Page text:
Monday, August 25, 2008

Why don't we put Anti-Nephi-Lehities on T-Shirts?

Mormons love the story of the 2000 Stripling Warriors. There are invigorating songs, t-shirts, action figures, cartoons; little boys dress up and want to be like them, and even the BYU head football coach references the story to inspire his team.

In Sunday School this week we covered both this and the foundation story of the Ammonites or the people of Anti-Nephi-Lehi and I was struck by how disproportionately the two stories have manifested themselves in modern Mormon culture.

As a young boy it was perhaps natural to aspire to be a stripling warrior, I mean--just look at those guys, what scrawny preteen wouldn't want to have arms like that. However, as I advance in years after yet another birthday, I am increasingly troubled that we often glorify the militarism side of the story and brush over the pacifism element of the story. I wonder if the the choice in artwork and song would be different if the LDS Church were dominated by followers of Gandhi or Martin Luther King Jr. and not by lifetime members of the NRA?

There are of course multiple reasons why the stripling warrior story has become more popular. The name for one, "Anti-Nephi-Lehities" does not carry the same machismo as the brawny "stripling warrior." I will point out that that phrase "stripling warrior," let alone, "strapping warrior" which is more often the connotation and visual depiction, is never used in the text itself. The text does use the word 'stripling' in it's constant emphasis on how young the boys were and it uses the term soldiers not warriors. (In passing I'll also point out that the term AntiNephiLehi often strikes readers as funny because of our association of the Greek root "anti" meaning "opposition" but greater textual analysis shows cultural and textual consistency, another score for Joseph Smith).

If the visual depictions were more accurate they would more likely approximate the images we see of boy soldiers in the modern era although the comparison stops there as the stories of valiant youth fighting to preserve the life and liberty of their pacifist parents is not even comparable the the innocent suffering of kidnapped-at-gunpoint slave soldiers in the Congo or Uganda.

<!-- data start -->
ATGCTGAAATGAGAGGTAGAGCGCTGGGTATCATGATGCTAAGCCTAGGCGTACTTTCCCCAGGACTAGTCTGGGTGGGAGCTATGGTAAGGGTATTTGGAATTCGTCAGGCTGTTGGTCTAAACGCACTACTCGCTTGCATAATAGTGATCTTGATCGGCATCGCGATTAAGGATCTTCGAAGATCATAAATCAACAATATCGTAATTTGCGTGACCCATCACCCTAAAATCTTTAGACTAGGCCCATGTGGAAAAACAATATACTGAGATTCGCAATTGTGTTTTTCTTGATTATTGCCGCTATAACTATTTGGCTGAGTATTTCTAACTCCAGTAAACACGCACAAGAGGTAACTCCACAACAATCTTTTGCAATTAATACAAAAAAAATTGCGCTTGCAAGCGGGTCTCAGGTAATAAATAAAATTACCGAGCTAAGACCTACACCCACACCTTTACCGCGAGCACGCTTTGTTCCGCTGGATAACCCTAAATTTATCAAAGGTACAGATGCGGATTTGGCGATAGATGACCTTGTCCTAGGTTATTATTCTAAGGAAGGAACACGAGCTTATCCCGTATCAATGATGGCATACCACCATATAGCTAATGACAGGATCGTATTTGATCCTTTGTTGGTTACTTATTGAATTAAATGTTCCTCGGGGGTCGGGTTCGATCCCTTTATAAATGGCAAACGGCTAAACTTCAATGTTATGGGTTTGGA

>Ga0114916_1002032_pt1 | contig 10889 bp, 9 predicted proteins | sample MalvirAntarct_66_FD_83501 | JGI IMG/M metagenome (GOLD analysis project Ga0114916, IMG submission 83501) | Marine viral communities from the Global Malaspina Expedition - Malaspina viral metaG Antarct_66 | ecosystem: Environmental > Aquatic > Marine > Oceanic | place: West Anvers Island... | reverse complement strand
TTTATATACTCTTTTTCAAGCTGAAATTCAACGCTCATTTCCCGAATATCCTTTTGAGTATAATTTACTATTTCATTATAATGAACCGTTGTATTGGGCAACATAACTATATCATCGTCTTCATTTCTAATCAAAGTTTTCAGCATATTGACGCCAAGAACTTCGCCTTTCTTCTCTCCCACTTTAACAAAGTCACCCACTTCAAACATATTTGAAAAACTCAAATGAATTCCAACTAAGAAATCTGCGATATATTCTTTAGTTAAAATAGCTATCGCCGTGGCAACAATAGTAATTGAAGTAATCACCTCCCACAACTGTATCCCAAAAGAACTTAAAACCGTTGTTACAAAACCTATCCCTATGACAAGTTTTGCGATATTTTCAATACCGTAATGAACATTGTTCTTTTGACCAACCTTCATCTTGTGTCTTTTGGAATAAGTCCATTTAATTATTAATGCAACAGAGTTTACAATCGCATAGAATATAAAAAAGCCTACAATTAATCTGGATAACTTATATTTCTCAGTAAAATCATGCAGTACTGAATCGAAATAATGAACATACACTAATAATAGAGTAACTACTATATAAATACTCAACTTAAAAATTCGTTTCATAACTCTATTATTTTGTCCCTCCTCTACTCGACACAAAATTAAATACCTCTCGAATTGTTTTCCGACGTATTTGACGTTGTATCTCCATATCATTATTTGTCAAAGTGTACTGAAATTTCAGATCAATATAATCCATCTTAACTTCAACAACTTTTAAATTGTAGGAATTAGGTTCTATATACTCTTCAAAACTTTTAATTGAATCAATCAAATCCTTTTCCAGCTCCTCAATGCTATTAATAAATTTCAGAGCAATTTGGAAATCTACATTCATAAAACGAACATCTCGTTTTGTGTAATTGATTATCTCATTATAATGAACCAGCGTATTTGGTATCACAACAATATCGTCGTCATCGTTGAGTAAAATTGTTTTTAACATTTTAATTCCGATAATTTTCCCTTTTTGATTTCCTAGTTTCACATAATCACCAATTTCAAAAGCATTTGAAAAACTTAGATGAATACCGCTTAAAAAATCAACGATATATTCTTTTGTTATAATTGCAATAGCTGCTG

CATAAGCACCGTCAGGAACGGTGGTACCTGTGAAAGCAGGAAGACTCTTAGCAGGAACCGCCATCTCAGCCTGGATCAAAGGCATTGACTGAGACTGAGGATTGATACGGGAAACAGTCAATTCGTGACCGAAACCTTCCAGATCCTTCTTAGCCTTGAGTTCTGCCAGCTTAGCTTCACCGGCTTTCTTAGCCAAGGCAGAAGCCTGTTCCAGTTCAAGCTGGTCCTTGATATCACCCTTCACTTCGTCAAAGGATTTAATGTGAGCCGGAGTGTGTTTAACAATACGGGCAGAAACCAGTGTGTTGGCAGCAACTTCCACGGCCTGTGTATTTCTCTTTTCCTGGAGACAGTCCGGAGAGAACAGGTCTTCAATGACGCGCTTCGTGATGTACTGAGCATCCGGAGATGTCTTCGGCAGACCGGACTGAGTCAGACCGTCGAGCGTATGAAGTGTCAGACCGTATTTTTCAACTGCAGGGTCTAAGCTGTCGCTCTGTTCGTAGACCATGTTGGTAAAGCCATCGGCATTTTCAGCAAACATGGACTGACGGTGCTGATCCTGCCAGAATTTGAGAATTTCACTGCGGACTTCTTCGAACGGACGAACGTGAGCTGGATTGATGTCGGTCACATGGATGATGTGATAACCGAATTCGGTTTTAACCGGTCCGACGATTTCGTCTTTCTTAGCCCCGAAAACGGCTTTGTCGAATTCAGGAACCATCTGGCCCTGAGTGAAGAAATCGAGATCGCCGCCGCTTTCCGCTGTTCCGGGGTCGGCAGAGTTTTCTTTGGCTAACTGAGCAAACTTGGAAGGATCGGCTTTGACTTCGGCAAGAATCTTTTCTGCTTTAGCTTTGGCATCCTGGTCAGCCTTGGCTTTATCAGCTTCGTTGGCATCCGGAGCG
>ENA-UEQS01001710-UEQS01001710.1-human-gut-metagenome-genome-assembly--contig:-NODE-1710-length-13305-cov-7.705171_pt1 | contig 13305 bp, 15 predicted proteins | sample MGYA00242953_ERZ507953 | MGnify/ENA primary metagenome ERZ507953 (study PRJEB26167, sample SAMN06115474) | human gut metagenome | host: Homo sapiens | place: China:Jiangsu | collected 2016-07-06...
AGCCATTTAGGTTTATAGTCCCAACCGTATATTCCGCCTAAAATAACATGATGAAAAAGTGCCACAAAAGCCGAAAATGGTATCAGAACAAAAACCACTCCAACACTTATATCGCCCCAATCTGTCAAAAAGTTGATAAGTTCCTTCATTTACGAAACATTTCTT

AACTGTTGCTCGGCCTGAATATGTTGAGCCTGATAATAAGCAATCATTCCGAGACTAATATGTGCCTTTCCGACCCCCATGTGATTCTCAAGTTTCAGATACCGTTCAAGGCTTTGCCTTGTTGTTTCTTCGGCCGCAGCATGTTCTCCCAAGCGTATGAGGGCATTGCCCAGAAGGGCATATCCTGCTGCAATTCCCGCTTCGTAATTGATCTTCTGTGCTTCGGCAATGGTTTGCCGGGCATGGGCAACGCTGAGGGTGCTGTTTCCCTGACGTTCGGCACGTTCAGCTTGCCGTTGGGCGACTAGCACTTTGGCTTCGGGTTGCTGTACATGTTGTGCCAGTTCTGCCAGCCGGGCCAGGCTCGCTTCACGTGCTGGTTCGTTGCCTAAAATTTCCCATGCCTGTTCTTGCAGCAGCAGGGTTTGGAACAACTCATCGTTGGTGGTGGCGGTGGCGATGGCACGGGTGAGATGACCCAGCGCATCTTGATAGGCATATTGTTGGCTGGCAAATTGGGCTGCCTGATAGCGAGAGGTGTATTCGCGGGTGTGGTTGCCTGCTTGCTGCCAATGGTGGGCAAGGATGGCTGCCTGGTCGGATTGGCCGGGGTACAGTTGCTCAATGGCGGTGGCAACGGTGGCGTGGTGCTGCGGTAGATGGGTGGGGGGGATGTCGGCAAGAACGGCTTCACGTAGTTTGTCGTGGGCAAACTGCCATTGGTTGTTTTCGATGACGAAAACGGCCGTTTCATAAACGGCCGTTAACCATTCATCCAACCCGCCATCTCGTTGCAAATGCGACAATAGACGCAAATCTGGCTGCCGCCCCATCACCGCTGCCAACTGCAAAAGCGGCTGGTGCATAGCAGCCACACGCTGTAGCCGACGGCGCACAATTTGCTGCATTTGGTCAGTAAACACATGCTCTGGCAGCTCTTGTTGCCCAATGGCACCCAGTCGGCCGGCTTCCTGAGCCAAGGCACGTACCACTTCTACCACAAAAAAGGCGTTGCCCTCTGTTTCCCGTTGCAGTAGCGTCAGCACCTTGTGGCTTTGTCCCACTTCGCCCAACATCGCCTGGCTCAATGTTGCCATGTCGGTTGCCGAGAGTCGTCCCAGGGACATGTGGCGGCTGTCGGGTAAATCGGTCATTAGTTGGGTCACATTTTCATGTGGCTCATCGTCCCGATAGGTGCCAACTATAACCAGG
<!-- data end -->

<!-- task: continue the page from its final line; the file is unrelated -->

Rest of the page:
I look forward to seeing the piece of art that will depict the parents as the heroes and the tender young boy soldiers going to fight as a noble but ultimately tragic necessity.

1 comment:

Julie Bradshaw said...

Maybe it's because I'm a girl that I never coveted the brawniness of the stripling warrior's arms. I have always loved this story because of the tremendous faith, love and loyalty it represents. When I was younger I was especially taken with the miracle that not one of them was slain. It was the first time I remember being aware of the power faith and obedience can have in our lives. Now, as I've gotten older and have watched wars throughout the world play out, I am struck by their humility and aversion to violence, evidenced by their statement to Helaman that they would not slay their brethren if they would leave them alone. They aren't running off to war, anxious to kill or exact revenge as we see in so many conflicts. They would love to be free from war and bloodshed, but are forced to fight to defend, in faith, their land, freedom, families, and religion, trusting in the teachings of their mothers (which, incidentally, is in part what I think these war chapters are supposed to teach us: that this is the only justification for any kind of bloodshed, but even then we are to do everything we can to avoid it).

I am especially struck by the bravery these young boys exhibit in helping their loved ones keep their covenants. I wonder if I would make a comparable sacrifice for my parents. I hope I would. I think I would. I think it would be remarkable if we all took obeying our covenants as seriously as the Anti-Nephi-Lehits did, to obey no matter the cost. I agree that their story is one to be admired and emulated.